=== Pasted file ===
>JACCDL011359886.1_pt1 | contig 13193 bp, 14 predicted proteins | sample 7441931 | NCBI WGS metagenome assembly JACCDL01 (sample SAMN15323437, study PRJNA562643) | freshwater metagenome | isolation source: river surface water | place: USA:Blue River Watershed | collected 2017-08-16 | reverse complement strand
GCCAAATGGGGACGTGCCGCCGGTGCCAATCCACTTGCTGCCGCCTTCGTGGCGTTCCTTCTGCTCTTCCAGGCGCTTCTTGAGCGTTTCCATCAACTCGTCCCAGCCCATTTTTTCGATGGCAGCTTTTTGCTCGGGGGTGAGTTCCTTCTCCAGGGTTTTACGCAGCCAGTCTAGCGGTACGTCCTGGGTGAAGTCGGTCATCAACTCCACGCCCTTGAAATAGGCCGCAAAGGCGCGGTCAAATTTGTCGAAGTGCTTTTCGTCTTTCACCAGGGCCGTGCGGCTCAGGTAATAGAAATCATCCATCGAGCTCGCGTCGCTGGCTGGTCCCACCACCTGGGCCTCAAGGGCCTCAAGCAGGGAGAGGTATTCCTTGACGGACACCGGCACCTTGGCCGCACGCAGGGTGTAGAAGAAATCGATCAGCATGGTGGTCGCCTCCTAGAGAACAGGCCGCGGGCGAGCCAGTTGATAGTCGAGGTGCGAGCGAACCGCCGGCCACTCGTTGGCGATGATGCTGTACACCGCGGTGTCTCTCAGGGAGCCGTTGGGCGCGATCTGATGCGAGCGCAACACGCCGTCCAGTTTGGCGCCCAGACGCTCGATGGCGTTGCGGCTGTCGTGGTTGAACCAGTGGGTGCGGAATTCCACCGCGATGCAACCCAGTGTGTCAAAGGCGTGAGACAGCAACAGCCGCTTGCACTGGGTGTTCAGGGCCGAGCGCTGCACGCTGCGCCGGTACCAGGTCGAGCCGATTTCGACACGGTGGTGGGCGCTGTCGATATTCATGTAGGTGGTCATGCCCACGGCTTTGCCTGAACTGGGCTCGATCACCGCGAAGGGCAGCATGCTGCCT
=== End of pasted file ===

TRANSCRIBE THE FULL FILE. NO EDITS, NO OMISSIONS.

>JACCDL011359886.1_pt1 | contig 13193 bp, 14 predicted proteins | sample 7441931 | NCBI WGS metagenome assembly JACCDL01 (sample SAMN15323437, study PRJNA562643) | freshwater metagenome | isolation source: river surface water | place: USA:Blue River Watershed | collected 2017-08-16 | reverse complement strand
GCCAAATGGGGACGTGCCGCCGGTGCCAATCCACTTGCTGCCGCCTTCGTGGCGTTCCTTCTGCTCTTCCAGGCGCTTCTTGAGCGTTTCCATCAACTCGTCCCAGCCCATTTTTTCGATGGCAGCTTTTTGCTCGGGGGTGAGTTCCTTCTCCAGGGTTTTACGCAGCCAGTCTAGCGGTACGTCCTGGGTGAAGTCGGTCATCAACTCCACGCCCTTGAAATAGGCCGCAAAGGCGCGGTCAAATTTGTCGAAGTGCTTTTCGTCTTTCACCAGGGCCGTGCGGCTCAGGTAATAGAAATCATCCATCGAGCTCGCGTCGCTGGCTGGTCCCACCACCTGGGCCTCAAGGGCCTCAAGCAGGGAGAGGTATTCCTTGACGGACACCGGCACCTTGGCCGCACGCAGGGTGTAGAAGAAATCGATCAGCATGGTGGTCGCCTCCTAGAGAACAGGCCGCGGGCGAGCCAGTTGATAGTCGAGGTGCGAGCGAACCGCCGGCCACTCGTTGGCGATGATGCTGTACACCGCGGTGTCTCTCAGGGAGCCGTTGGGCGCGATCTGATGCGAGCGCAACACGCCGTCCAGTTTGGCGCCCAGACGCTCGATGGCGTTGCGGCTGTCGTGGTTGAACCAGTGGGTGCGGAATTCCACCGCGATGCAACCCAGTGTGTCAAAGGCGTGAGACAGCAACAGCCGCTTGCACTGGGTGTTCAGGGCCGAGCGCTGCACGCTGCGCCGGTACCAGGTCGAGCCGATTTCGACACGGTGGTGGGCGCTGTCGATATTCATGTAGGTGGTCATGCCCACGGCTTTGCCTGAACTGGGCTCGATCACCGCGAAGGGCAGCATGCTGCCT